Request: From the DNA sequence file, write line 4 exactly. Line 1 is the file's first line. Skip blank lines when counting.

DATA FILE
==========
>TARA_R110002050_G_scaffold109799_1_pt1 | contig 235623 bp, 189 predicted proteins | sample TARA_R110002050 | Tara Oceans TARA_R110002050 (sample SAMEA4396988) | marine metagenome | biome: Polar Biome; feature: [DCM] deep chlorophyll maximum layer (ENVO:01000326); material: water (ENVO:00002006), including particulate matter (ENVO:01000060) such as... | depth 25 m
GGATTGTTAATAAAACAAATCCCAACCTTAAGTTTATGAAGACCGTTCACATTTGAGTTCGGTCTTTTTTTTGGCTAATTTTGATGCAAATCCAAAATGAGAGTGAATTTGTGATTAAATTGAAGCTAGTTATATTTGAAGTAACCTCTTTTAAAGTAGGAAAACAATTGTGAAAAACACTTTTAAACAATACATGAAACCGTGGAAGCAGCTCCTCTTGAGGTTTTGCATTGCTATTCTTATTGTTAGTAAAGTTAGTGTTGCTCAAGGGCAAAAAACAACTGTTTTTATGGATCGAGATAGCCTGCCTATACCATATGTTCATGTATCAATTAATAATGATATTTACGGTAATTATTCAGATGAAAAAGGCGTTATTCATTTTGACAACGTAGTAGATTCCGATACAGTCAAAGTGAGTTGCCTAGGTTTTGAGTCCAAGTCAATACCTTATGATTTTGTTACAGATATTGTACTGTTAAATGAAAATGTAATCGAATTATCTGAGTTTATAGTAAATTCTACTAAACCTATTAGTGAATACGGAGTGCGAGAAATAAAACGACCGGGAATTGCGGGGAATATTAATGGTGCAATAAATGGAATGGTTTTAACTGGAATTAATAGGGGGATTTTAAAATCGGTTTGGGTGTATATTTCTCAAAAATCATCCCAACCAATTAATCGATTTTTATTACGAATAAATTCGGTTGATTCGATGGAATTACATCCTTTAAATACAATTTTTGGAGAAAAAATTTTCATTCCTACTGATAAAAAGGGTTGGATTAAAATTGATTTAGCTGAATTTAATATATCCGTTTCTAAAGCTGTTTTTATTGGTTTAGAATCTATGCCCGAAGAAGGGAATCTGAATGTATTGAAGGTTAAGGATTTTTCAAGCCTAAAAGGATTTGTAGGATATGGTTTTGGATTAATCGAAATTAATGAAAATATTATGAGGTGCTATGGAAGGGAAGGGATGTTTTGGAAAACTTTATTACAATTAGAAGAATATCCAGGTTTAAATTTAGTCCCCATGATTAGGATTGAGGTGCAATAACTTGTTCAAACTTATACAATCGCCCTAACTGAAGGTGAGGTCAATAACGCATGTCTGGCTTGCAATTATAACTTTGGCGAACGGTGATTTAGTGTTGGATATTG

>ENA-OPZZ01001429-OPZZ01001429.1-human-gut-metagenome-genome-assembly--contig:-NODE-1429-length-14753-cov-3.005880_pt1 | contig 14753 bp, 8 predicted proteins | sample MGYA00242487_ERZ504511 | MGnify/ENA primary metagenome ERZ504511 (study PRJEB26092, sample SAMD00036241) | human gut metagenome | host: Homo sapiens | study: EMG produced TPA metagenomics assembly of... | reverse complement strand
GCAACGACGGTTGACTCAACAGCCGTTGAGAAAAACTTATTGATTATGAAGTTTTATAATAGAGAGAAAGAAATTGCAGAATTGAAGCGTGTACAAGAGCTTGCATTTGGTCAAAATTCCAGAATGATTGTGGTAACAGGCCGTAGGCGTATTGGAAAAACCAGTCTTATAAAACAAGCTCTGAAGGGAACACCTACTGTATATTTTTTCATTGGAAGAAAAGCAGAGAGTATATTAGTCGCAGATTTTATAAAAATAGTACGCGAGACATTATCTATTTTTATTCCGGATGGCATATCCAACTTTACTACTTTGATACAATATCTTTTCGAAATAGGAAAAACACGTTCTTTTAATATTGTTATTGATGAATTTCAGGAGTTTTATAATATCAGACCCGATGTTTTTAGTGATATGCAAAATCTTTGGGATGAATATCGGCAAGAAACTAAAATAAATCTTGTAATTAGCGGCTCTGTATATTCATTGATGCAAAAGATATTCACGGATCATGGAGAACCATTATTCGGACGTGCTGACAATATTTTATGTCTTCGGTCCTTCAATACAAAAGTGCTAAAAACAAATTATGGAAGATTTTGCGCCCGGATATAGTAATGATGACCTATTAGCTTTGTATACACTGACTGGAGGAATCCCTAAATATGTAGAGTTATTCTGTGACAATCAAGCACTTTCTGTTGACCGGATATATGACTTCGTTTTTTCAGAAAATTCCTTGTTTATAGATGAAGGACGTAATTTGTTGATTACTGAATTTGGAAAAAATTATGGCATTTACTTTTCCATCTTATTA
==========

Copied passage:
GCAACGACGGTTGACTCAACAGCCGTTGAGAAAAACTTATTGATTATGAAGTTTTATAATAGAGAGAAAGAAATTGCAGAATTGAAGCGTGTACAAGAGCTTGCATTTGGTCAAAATTCCAGAATGATTGTGGTAACAGGCCGTAGGCGTATTGGAAAAACCAGTCTTATAAAACAAGCTCTGAAGGGAACACCTACTGTATATTTTTTCATTGGAAGAAAAGCAGAGAGTATATTAGTCGCAGATTTTATAAAAATAGTACGCGAGACATTATCTATTTTTATTCCGGATGGCATATCCAACTTTACTACTTTGATACAATATCTTTTCGAAATAGGAAAAACACGTTCTTTTAATATTGTTATTGATGAATTTCAGGAGTTTTATAATATCAGACCCGATGTTTTTAGTGATATGCAAAATCTTTGGGATGAATATCGGCAAGAAACTAAAATAAATCTTGTAATTAGCGGCTCTGTATATTCATTGATGCAAAAGATATTCACGGATCATGGAGAACCATTATTCGGACGTGCTGACAATATTTTATGTCTTCGGTCCTTCAATACAAAAGTGCTAAAAACAAATTATGGAAGATTTTGCGCCCGGATATAGTAATGATGACCTATTAGCTTTGTATACACTGACTGGAGGAATCCCTAAATATGTAGAGTTATTCTGTGACAATCAAGCACTTTCTGTTGACCGGATATATGACTTCGTTTTTTCAGAAAATTCCTTGTTTATAGATGAAGGACGTAATTTGTTGATTACTGAATTTGGAAAAAATTATGGCATTTACTTTTCCATCTTATTA